Who's funding it? 

The IAEP doesn't disclose its funding sources, a tell-tale sign of a front group, says Beder. However, when we asked likely beneficiary MasterCard upfront if it was one of the funders, it admitted to contributing to IAEP, though it maintains that it doesn't control the Don't Change My Interchange campaign.  

"It seems to me fair to call the IAEP a front group if it is purporting to represent the interests of consumers rather than being upfront about who it is really representing and who is funding it," says Beder. 

"The campaign includes a phoney grassroots movement that is little more than unverified signatures on a petition collected by the IAEP itself, on a website that provides one-sided [and] biased information."

Beyond the Don't Change My Interchange campaign, there are a range of groups which operate in different ways to shift political debate. We took a look at a few others.

The alliance claiming plain tobacco packaging hurts small retailers

Alliance of Australian Retailers

MISSION: "To fight the federal government's plans to introduce plain packaging of tobacco products and other proposals for tobacco regulation that aren't evidence based."

FUNDED BY: Philip Morris, British American Tobacco and Imperial Tobacco Australia.

The Alliance of Australian Retailers (AAR) was set up by big tobacco companies to challenge tobacco plain packaging laws, a fact which wasn't initially disclosed on its website. That's because the group doesn't represent tobacco companies; rather, it claims to represent small retailers such as the owners of your local corner store, milk bar, newsagent or independent service station.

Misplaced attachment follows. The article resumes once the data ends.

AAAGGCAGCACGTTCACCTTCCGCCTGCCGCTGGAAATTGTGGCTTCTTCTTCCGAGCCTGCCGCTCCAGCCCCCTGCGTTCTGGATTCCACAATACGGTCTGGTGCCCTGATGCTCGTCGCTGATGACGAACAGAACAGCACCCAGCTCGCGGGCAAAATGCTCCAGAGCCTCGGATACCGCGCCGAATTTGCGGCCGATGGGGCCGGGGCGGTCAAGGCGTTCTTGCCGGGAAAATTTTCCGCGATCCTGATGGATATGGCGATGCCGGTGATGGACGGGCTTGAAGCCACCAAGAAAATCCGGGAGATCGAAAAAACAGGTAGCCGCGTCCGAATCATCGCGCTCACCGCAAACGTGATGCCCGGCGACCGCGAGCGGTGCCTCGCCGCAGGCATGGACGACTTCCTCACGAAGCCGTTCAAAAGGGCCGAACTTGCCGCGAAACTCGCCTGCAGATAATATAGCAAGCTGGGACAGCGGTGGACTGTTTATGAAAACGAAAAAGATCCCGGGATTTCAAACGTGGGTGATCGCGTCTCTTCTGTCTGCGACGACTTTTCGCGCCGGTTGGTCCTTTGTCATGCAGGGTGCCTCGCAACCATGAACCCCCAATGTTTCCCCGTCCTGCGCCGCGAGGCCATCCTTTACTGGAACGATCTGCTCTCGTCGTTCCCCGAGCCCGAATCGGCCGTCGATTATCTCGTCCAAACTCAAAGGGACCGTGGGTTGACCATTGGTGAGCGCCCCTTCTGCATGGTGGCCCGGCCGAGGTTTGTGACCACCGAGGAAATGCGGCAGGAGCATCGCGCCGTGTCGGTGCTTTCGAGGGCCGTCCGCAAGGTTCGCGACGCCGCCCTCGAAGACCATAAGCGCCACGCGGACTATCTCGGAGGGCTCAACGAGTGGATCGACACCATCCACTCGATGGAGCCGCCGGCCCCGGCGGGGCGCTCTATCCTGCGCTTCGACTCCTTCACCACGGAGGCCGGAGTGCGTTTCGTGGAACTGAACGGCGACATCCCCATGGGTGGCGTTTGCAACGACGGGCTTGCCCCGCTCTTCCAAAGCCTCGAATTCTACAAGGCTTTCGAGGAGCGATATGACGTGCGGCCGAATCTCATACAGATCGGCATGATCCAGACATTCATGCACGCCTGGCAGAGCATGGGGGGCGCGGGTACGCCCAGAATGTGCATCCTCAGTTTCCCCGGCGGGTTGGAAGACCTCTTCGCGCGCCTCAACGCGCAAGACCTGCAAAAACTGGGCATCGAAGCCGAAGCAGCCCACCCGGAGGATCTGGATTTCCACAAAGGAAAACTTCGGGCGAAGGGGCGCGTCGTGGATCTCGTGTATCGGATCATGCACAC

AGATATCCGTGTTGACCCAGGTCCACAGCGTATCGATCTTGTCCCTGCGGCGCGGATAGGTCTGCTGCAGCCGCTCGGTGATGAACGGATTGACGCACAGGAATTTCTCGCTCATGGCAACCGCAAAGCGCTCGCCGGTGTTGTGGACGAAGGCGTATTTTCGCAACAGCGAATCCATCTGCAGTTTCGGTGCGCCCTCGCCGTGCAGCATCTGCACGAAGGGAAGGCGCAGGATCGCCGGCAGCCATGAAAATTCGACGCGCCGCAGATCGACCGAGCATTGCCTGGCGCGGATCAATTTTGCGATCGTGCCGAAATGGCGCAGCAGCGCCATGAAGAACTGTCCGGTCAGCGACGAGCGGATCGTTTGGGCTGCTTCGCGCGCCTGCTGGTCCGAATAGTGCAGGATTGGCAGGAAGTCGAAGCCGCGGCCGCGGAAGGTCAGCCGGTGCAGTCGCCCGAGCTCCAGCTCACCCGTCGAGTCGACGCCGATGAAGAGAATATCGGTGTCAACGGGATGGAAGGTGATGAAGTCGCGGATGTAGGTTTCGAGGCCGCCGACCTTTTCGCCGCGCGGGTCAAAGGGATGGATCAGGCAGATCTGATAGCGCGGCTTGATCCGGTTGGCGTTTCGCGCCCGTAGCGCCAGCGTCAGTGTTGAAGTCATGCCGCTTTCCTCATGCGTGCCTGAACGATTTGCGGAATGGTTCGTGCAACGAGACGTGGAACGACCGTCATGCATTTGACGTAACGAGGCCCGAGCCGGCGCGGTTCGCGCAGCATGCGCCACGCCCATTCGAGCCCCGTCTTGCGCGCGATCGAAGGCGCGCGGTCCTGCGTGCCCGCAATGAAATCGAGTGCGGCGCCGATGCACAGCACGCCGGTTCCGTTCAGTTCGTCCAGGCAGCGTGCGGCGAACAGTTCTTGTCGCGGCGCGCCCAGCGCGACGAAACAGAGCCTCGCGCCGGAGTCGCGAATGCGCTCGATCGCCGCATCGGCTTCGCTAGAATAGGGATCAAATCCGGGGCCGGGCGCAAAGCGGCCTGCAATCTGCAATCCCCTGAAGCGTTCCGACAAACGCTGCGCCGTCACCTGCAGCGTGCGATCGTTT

One concerned shopkeeper is quoted on its site as saying, "My parents help me to run the store. They are old and have trouble with their eyesight and they are having real difficulties reading the small text and not having any colours to help them quickly identify brands." 

Beder says corporations sometimes seek out or create third parties such as the AAR to promote their views because the public will be more likely to listen.

She adds that front groups often try to gain traction for their message by casting doubt on evidence that's unfavourable to their position and proposing counter evidence. The AAR claimed there was no evidence plain packaging would work and then used a self-commissioned study to show that plain packaging legislation could cost small retailers up to $34,000 a year in lost time as they grope amid plain packages for the right brand – a claim which has been refuted by independent research.

Would you believe – you can "balance" junk food with exercise?

Wouldn't it be great if we could eat whatever wanted without having any adverse health effects? It seems the food and drink industry is keen to make sure health activists' messages of watching what you eat, aren't too powerful. After all, it's all about balancing what you eat with how much energy you expend...right?